'Seattle Freeze' strikes northern neighbor - Vancouver, B.C.

Jun 19, 2012

Apparently the social phenomenon known as the “freeze” – or social indifference and avoidance of strangers – extends north of Seattle.

A new survey of living conditions in our northern neighbor Vancouver, B.C., conducted by the Vancouver Foundation discovered:

“One in three people living in metropolitan Vancouver say it can be difficult to make friends here. Seventy per cent have never had a neighbour over. And 47 per cent do not trust or do not know if their neighbours trust each other.”

We’ve known for a long time that getting on an elevator or bus, for instance, around Seattle means keeping your eyes to yourself, phone conversations down and, heaven forbid, not saying anything – let alone something like, “Howdy, wanna come over for a game of cards?”

Now, a more scientific look at the freeze in Vancouver found similar issues:

Metro Vancouver can be a hard place to make friends.

31% say it is difficult to make new friends here. And 25% say they are alone more often than they would like to be. These same people are also likelier to experience poorer health, lower trust and a hardening of attitudes toward other community members.

Our neighborhood connections are cordial, but weak.

74% know the names of at least two of their neighbors but the connections typically stop there. 70% have not visited a neighbor’s home or invited a neighbor over. And 47% do not trust or do not know if their neighbors trust each other.

The most often-cited reason for not knowing neighbors is that people seldom see each other (46%). However, another significant reason seems to be indifference. People have little interest in getting to know their neighbors or say they prefer to keep to themselves (32%).

Many people in metro Vancouver are retreating from community life.

In the past year, only 23% took part in a neighborhood or community project.

It isn’t a lack of time that stops people from getting involved. The most often-cited reason for not participating in neighborhood and community life is a feeling that people have little to offer.

There are limits to how people see diversity as an opportunity to forge meaningful connections.

35% have no close friends outside their own ethnic group. And 65% believe that most people prefer to be with others of the same ethnicity.

Many people believe all new immigrants and refugees, regardless of where they come from, would be welcome in their neighborhood. However, a significant number of residents rank which groups they believe would be the most and the least welcome.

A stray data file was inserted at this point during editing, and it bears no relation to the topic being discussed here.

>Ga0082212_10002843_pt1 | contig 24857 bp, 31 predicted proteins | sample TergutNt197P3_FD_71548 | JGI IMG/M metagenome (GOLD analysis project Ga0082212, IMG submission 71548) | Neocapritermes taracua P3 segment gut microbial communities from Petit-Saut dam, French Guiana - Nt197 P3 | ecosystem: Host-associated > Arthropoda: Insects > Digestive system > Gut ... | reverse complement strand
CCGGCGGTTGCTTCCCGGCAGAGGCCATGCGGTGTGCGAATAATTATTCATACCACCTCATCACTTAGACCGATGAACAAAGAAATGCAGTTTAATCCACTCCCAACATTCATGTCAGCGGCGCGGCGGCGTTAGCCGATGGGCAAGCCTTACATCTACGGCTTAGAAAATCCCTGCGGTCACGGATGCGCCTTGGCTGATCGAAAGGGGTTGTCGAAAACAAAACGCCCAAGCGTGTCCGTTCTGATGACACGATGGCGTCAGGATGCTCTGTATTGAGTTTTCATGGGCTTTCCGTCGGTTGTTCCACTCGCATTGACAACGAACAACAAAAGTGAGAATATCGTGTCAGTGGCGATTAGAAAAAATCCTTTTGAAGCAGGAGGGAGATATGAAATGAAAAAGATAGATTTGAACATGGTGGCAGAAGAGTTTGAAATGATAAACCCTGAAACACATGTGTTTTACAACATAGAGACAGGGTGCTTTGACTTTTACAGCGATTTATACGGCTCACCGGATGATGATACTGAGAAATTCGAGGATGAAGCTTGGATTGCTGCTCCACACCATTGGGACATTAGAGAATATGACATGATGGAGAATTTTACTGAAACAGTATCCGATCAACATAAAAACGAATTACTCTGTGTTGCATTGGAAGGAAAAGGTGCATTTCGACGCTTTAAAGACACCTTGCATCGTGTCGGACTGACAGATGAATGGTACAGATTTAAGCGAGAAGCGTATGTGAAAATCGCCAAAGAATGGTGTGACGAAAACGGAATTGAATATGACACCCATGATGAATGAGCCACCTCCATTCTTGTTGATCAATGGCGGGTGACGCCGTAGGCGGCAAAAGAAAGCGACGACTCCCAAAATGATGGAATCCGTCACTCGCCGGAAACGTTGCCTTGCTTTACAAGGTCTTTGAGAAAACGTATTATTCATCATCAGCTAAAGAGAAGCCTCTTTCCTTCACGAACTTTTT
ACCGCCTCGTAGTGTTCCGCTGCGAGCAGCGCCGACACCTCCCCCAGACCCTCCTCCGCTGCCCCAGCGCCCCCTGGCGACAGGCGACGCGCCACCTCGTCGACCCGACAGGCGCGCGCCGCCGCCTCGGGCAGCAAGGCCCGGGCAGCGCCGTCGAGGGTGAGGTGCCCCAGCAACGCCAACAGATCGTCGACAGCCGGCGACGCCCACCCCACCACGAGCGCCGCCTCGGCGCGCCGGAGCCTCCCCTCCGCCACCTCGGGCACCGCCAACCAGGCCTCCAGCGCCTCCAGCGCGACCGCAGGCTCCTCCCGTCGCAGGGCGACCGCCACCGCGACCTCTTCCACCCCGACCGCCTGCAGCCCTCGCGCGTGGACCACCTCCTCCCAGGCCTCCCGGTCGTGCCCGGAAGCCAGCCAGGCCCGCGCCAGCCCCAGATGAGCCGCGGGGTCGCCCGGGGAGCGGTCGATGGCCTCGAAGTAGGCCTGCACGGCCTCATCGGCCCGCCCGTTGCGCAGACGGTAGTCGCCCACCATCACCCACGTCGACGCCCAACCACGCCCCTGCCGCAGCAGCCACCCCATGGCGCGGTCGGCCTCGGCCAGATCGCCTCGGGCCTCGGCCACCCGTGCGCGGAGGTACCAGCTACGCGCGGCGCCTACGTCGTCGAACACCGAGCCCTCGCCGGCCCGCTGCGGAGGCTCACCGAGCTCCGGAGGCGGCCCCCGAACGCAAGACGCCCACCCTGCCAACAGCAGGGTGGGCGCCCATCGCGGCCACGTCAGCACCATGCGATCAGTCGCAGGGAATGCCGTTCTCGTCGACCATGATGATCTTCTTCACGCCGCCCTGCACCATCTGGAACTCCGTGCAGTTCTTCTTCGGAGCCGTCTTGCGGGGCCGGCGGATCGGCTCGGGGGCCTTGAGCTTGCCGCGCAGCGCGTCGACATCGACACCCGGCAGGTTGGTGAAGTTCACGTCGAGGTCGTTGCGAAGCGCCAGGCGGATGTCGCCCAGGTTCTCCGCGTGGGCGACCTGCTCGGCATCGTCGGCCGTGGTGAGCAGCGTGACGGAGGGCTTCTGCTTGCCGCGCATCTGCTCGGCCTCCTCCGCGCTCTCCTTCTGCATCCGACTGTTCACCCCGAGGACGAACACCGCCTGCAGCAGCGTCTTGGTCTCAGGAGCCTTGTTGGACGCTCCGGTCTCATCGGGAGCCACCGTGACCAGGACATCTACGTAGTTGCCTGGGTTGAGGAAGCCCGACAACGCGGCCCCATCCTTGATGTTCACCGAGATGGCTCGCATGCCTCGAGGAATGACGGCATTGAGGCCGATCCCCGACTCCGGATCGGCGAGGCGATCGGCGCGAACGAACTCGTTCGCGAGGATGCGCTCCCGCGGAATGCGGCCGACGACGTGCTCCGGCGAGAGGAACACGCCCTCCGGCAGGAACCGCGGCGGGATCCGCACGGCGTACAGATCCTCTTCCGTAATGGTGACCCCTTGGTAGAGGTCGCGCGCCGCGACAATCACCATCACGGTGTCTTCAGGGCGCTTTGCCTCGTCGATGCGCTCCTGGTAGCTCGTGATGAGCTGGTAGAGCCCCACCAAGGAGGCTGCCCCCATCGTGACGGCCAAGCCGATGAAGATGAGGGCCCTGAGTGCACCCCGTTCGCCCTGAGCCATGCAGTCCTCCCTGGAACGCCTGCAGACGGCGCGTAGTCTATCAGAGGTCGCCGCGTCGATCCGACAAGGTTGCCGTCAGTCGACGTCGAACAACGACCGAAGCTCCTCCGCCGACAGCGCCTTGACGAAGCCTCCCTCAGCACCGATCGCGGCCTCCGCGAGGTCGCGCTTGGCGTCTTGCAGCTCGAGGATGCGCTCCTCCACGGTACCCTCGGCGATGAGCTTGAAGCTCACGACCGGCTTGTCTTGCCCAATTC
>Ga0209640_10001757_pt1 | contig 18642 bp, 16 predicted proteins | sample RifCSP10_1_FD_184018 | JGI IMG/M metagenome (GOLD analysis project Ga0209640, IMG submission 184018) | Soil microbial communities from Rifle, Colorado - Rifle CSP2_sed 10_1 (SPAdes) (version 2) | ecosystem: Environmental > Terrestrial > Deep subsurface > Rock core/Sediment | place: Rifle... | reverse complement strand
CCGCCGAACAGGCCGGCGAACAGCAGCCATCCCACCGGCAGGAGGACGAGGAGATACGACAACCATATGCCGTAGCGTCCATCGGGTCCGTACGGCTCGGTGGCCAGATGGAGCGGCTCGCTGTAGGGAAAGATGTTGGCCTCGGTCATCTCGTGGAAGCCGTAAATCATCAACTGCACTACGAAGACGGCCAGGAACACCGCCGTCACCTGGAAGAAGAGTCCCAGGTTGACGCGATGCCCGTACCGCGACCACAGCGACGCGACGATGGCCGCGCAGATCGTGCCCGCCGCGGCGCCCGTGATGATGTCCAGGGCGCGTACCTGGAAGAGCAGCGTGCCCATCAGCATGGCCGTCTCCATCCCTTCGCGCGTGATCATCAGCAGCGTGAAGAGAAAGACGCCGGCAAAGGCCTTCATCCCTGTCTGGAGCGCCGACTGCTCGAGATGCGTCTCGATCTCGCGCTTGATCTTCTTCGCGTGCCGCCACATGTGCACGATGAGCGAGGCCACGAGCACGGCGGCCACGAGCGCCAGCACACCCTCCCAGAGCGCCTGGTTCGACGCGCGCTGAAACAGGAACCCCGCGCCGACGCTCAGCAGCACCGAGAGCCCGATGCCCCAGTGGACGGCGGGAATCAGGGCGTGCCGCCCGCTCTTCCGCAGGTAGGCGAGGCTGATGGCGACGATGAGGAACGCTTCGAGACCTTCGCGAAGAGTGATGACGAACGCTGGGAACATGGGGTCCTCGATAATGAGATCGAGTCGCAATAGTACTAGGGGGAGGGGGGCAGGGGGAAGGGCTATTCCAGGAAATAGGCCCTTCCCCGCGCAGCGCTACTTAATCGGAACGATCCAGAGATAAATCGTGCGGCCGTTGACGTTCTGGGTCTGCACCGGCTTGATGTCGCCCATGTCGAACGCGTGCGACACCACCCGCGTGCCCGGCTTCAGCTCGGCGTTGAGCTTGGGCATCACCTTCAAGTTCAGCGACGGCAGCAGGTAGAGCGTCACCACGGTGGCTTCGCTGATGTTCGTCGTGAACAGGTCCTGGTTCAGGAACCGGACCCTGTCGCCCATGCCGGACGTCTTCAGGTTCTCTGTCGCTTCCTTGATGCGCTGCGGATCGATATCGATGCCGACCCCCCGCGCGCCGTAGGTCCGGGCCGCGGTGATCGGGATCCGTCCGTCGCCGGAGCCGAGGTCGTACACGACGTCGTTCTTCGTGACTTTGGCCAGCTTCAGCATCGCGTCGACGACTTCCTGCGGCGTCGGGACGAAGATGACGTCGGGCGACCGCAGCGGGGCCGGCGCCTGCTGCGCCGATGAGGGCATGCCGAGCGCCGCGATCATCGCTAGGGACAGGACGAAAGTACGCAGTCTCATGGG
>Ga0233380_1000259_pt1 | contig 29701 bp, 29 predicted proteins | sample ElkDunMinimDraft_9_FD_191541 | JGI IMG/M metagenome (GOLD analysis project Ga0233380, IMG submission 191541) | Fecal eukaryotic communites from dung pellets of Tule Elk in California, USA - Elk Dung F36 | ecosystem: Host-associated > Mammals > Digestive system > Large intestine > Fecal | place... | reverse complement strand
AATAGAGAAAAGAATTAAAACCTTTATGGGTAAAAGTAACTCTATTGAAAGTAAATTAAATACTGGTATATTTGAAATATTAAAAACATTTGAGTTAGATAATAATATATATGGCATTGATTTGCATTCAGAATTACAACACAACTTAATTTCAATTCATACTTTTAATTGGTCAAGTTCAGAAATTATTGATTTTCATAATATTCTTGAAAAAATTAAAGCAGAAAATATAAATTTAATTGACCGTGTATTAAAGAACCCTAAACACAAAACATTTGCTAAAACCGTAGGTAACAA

The affordability issue in metro Vancouver is affecting people’s attitudes and beliefs.

54% believe Vancouver is becoming a resort town for the wealthy. These same people also tend to think that there is too much foreign ownership of real estate.

For more information about the survey, check out the Vancouver Foundation report.

Seattle Freeze solutions?

Here’s the view from Seattle as reported in our ‘I Wonder Why …?’ story: Why is the 'Seattle Freeze' so hard to melt?

Is Seattle a great but lonely place to live?

The city often ranks pretty high on those lists of the best places to move to – There’s the food, the water, the mountains, the music. But once people get here, they find it’s pretty tough to make friends. There’s even a name for it: The Seattle Freeze.

The freeze here can play out in many different ways.

You say hello to someone walking past on the sidewalk, and they look straight ahead as if you’re invisible. Or, you’re at the grocery store in the checkout line, and the person waiting behind you keeps a distance of at least 10 feet and never makes eye contact.

The Urban Dictionary defines The Urban Dictionary defines ‘Seattle Freeze’ this way:

“A phrase that describes a local public consensus that states the city of Seattle and/ or its outlying suburbs are generally not friendly, asexual, introverted, socially aloof, clickish or strictly divided through its social classes, thus making the city/ area difficult to make social connections on all levels.”

Hats off to Seattlepi.com’s Big Blog for digging up the Vancouver story.

On the Web:

A great series of stories by The Vancouver Sun: